10 Investigates uncovered questions about trips taken by the Ohio Department of Education superintendent and his staff, 10 Investigates’ Paul Aker reported on Thursday.
ODE Superintendent Stan Heffner and his staff took trips for work on behalf of two educational organizations operated by the American Institute for Research (AIR).
AIR has been paid $203 million in education-related services since 2009, according the Department of Administrative Services 10 Investigates’ Paul Aker reported.
Documents obtained by 10 Investigates shows that AIR officials cut the “actual reimbursement checks” for the trips.
According to the Ohio Ethics Commission, public officials should not take anything of significant value from the companies with which they do state business.
Catherine Turcer of the government watchdog group Common Cause said the payments raise suspicion.
“It certainly makes you wonder what is going on over at the Department of Education,” Turcer said.
Turcer said that there is a big problem with accepting money from contractors.
“We really don’t want even the appearance of quid pro quo, meaning giving something, expecting something from a government official, expecting they get something back,” Turcer said.
Heffner’s ethics disclosure statements shows that he received at least $1,500 worth of travel and lodging for three trips in 2011. According to Heffner’s spokesman, the trips were taken to Chicago and possibly Minneapolis.
The Ohio Department of Education said that the total received by AIR for all staff was more than $9,800, Aker reported.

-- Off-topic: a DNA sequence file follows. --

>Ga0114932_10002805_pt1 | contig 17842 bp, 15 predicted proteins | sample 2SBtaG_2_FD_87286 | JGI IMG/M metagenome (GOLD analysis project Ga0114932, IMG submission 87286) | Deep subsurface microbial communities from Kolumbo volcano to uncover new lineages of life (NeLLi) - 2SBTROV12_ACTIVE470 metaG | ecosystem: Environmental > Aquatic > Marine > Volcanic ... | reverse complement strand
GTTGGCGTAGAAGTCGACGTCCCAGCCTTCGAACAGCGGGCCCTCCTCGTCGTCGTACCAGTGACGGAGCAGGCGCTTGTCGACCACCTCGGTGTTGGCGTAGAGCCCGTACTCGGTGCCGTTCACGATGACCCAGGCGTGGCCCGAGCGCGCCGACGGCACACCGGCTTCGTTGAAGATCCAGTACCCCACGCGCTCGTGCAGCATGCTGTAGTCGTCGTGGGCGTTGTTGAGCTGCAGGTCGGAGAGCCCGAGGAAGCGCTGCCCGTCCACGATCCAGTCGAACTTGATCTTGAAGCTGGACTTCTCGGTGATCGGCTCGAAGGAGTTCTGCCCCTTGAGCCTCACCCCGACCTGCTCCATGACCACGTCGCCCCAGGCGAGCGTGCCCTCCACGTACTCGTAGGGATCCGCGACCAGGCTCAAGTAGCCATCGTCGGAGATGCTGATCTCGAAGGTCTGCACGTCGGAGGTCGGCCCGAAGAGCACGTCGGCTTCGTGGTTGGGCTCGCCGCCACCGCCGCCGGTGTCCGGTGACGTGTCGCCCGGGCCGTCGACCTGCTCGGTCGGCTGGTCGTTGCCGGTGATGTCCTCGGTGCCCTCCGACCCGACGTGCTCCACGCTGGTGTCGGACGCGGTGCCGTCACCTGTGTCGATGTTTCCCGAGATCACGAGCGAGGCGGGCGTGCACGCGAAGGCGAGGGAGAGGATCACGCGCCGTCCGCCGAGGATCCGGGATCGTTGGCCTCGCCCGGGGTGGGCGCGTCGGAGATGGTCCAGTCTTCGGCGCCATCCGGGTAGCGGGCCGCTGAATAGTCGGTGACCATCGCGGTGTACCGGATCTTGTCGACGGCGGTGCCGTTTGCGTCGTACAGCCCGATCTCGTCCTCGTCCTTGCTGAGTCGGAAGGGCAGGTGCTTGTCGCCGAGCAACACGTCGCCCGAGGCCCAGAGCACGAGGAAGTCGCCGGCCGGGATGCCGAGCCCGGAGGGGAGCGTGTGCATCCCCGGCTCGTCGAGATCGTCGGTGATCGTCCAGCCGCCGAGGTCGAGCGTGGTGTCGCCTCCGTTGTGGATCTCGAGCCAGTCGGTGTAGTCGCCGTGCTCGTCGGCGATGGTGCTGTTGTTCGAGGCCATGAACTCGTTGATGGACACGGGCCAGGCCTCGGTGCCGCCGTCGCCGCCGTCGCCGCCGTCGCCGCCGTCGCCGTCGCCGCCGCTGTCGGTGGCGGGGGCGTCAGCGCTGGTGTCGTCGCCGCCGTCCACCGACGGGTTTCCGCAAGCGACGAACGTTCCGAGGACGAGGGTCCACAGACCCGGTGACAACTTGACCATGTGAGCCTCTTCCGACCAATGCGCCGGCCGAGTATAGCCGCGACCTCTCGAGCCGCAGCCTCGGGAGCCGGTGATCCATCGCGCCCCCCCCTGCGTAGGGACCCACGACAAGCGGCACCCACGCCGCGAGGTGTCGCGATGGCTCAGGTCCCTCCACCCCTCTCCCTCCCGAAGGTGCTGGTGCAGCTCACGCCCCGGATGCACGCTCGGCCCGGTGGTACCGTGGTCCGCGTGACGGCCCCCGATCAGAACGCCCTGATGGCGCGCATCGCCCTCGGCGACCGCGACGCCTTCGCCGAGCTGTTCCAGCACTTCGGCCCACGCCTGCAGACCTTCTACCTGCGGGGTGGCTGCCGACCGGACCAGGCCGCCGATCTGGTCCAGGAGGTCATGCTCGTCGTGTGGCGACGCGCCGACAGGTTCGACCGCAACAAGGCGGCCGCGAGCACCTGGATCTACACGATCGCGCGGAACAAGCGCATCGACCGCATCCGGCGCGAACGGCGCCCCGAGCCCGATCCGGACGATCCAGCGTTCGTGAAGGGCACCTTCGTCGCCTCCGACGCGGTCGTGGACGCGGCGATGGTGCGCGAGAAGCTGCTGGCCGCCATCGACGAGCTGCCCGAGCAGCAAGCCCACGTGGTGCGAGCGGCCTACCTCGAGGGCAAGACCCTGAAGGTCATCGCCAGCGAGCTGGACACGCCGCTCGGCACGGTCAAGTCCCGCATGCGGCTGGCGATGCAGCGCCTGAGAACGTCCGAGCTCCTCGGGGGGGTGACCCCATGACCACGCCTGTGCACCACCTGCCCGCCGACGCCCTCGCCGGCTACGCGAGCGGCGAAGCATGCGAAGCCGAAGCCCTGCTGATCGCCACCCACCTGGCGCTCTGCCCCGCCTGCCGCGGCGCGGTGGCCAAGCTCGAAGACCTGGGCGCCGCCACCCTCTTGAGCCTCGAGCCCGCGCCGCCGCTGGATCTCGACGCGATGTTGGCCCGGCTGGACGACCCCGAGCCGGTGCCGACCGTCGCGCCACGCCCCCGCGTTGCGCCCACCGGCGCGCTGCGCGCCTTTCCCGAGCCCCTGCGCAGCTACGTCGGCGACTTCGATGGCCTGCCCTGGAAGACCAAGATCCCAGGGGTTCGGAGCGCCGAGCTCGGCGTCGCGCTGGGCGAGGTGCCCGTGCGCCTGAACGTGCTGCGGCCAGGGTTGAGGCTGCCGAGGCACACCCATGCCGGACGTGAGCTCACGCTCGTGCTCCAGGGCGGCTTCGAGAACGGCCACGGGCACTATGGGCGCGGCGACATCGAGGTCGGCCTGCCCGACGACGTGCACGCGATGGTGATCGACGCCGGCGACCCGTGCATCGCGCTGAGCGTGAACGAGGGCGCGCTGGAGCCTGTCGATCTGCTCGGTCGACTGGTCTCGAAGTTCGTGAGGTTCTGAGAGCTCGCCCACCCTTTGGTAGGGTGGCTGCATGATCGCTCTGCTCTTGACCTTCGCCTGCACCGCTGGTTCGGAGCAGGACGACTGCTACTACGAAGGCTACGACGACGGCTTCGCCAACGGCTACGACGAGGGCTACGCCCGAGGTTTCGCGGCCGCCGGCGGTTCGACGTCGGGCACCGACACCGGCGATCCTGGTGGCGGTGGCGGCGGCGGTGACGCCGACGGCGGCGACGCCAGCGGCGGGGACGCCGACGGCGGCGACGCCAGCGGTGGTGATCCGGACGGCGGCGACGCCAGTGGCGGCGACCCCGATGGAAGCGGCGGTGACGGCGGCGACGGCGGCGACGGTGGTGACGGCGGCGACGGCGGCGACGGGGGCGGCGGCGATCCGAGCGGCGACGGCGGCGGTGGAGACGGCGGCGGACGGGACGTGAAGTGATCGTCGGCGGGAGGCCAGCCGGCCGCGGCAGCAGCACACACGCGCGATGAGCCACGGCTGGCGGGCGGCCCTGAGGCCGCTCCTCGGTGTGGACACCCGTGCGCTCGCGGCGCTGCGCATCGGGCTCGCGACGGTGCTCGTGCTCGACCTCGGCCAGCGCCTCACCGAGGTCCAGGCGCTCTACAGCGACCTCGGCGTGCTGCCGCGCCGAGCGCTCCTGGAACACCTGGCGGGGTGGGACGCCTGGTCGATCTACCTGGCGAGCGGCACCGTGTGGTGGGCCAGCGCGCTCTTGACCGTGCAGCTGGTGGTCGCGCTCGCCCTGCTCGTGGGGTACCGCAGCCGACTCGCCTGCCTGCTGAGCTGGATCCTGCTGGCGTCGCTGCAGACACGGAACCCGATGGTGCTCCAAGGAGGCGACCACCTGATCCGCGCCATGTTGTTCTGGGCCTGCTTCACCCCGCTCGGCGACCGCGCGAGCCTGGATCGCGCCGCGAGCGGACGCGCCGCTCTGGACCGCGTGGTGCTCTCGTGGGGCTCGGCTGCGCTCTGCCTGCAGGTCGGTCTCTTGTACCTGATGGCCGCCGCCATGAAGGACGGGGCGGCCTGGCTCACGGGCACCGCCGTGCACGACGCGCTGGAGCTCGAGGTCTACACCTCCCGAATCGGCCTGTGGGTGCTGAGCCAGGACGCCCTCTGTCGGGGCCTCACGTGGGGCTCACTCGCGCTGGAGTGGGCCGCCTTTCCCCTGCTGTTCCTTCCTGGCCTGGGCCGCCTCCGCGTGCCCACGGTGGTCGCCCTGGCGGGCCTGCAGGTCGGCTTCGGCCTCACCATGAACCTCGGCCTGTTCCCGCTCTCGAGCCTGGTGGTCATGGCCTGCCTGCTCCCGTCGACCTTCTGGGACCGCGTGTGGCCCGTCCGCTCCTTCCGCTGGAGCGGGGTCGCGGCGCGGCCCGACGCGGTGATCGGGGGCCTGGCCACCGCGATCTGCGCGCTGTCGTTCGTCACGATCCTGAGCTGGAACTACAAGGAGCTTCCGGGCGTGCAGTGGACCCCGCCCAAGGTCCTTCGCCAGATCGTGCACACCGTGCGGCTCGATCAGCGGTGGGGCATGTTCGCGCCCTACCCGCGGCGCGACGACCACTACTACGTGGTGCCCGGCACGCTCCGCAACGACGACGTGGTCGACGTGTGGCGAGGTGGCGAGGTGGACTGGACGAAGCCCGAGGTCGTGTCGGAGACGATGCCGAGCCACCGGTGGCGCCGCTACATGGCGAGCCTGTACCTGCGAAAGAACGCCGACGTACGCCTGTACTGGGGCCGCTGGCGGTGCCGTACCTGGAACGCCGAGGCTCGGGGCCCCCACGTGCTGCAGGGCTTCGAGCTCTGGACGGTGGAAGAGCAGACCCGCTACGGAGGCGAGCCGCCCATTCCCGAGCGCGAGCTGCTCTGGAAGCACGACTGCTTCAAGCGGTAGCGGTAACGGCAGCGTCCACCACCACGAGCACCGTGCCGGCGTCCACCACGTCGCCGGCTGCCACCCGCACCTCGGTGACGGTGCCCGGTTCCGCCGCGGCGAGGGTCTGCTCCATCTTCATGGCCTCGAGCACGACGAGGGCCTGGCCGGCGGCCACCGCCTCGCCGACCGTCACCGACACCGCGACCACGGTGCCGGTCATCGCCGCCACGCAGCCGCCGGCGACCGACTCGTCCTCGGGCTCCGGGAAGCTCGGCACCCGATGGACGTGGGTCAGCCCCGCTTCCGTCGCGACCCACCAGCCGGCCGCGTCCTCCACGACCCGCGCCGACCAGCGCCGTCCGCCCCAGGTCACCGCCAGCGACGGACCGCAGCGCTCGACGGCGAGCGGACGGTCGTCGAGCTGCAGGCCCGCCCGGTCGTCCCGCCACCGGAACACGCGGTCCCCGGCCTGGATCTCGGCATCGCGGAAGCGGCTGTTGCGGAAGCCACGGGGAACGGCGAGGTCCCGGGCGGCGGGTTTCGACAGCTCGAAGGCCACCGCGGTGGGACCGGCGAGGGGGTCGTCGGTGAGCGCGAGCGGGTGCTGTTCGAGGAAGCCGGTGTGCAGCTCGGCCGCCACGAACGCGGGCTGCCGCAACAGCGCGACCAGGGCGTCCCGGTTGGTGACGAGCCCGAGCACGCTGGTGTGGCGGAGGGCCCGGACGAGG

In April, an ODE attorney filed a letter seeking an opinion from the ethics commission about the situation. The attorney also said that, “Due to the current uncertainty regarding whether it was actually proper for Superintendent Heffner and ODE staff to accept the reimbursement from the AIR affiliates, I have recommended (disclosure). In addition, ODE will begin reimbursing the AIR affiliates.”
“The letter raises so many questions,” Turcer said. “It raises more questions than it answers. So, what we need now is answers. So, we need these folks to (tell) Ohioans what’s going on.”
ODE spokesman Patrick Gallaway said that the department made the reimbursement on June 20, shortly after 10 Investigates first interviewed ODE officials about the issue.
An ODE spokesman defended the department and said that it voluntarily disclosed the travel and asked for an opinion about whether it was proper from the Ohio Ethics Commission, Aker reported.
Ethics commissions representatives declined to comment while it reviewed the issue.
Heffner also declined an interview with 10 Investigates.
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